Much will be written about the new First Amendment free-speech-in-the-workplace case decided by the U.S. Supreme Court today.
But frankly, I wouldn’t be surprised if most of them say nearly the same thing — that testimony by an employee who has been subpoenaed outside the course of his or her job responsibilities is now protected by the First Amendment. I predicted as much last month. Yawn.
Yet that’s the general proposition that comes out of the case of Lane v. Franks today. This was a unanimous decision — and written by Justice Sotomayor. This was not a close call in the court’s view — something that was foreseen by the questions at oral argument. No one should really be surprised.
Another way to look at the case is to see that the court was asked to revisit the scope of its holding in Garcetti v. Ceballos. Some courts had interpreted the rule in that case — that employee speech made “pursuant to official job duties” is not protected — pretty broadly.
The Supreme Court rejected the view that almost any speech by an employee doesn’t deserve First Amendment protection.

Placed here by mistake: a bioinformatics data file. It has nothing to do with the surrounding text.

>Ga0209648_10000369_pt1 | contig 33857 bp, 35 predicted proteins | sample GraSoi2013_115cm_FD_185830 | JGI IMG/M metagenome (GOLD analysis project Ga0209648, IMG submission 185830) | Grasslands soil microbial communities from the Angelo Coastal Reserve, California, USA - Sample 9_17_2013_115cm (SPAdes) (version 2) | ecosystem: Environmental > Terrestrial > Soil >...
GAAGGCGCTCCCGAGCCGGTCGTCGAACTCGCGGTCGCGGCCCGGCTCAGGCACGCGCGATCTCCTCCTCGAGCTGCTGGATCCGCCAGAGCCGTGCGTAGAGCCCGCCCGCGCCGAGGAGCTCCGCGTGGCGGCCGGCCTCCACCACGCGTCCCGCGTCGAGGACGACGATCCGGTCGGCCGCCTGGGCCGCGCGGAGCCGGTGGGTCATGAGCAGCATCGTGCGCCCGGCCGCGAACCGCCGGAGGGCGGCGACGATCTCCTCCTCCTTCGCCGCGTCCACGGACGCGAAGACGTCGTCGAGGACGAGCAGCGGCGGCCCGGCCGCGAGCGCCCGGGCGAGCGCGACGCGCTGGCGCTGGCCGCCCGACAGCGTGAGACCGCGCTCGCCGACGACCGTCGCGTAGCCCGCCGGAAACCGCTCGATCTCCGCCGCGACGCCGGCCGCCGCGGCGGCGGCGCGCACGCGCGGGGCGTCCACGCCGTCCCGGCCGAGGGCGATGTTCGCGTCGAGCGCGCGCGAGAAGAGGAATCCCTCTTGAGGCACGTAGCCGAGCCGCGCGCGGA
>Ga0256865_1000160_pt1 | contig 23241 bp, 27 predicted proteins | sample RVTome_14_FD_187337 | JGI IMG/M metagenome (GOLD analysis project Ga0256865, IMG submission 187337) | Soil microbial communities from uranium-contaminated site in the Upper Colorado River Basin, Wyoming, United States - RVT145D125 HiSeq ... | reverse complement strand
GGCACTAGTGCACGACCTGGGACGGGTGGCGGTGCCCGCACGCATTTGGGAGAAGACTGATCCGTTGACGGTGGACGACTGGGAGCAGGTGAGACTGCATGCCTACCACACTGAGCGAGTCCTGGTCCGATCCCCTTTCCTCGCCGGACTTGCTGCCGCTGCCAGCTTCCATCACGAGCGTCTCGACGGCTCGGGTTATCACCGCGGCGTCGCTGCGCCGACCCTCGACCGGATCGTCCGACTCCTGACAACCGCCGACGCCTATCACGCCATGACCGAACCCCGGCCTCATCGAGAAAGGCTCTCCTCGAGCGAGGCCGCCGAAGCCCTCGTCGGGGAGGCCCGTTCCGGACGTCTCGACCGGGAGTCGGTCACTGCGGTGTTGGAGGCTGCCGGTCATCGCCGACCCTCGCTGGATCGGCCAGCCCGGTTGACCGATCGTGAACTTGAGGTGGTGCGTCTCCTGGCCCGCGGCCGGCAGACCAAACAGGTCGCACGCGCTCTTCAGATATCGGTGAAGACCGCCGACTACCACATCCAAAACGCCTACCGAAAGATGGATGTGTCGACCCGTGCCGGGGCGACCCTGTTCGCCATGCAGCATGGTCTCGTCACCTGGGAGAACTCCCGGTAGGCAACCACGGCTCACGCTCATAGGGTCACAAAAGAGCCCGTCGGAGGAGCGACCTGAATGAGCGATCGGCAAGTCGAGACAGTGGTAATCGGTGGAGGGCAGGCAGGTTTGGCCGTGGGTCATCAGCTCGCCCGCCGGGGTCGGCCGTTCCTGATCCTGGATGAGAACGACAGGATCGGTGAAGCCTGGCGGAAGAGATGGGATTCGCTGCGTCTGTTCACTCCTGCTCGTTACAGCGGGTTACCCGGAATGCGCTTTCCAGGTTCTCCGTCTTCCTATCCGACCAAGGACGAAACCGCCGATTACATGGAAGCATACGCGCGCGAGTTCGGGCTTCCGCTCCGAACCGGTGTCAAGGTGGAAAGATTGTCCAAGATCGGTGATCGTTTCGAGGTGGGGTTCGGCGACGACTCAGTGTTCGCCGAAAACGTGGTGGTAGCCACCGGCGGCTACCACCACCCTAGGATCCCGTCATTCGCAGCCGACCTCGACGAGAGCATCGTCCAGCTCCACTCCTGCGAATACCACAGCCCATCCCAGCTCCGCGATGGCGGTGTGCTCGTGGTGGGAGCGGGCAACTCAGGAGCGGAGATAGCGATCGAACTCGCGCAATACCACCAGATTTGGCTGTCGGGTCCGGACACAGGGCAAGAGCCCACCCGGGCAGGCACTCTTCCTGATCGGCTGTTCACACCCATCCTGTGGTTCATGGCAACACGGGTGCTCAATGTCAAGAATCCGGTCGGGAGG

Rather, the court said: “The critical question under Garcetti is whether the speech at issue is itself ordinarily within the scope of an employee’s duties, not whether it merely concerns those duties.”
Justice Thomas wrote a concurrence to basically say the same thing. He goes on to say what this case is not about:
We accordingly have no occasion to address the quite different question whether a public employee speaks “as a citizen” when he testifies in the course of his ordinary job responsibilities. For some public employees—such as police officers, crime scene technicians, and laboratory analysts—testifying is a routine and critical part of their employment duties. Others may be called to testify in the context of particular litigation as the designated representatives of their employers. See Fed. Rule Civ. Proc. 30(b)(6). The Court properly leaves the constitutional questions raised by these scenarios for another day.
I’ve talked before about how Connecticut has an equivalent state law that adopts First Amendment precedent. So for Connecticut employers, it’s important to understand that employees who are subpoenaed to testify about work (but outside their official job duties) will now have some protection.
But the Lane case always seemed like an outlier case to begin with; if you’re disciplining employees for testifying truthfully under a subpoena in a corruption case, you probably have other issues as well.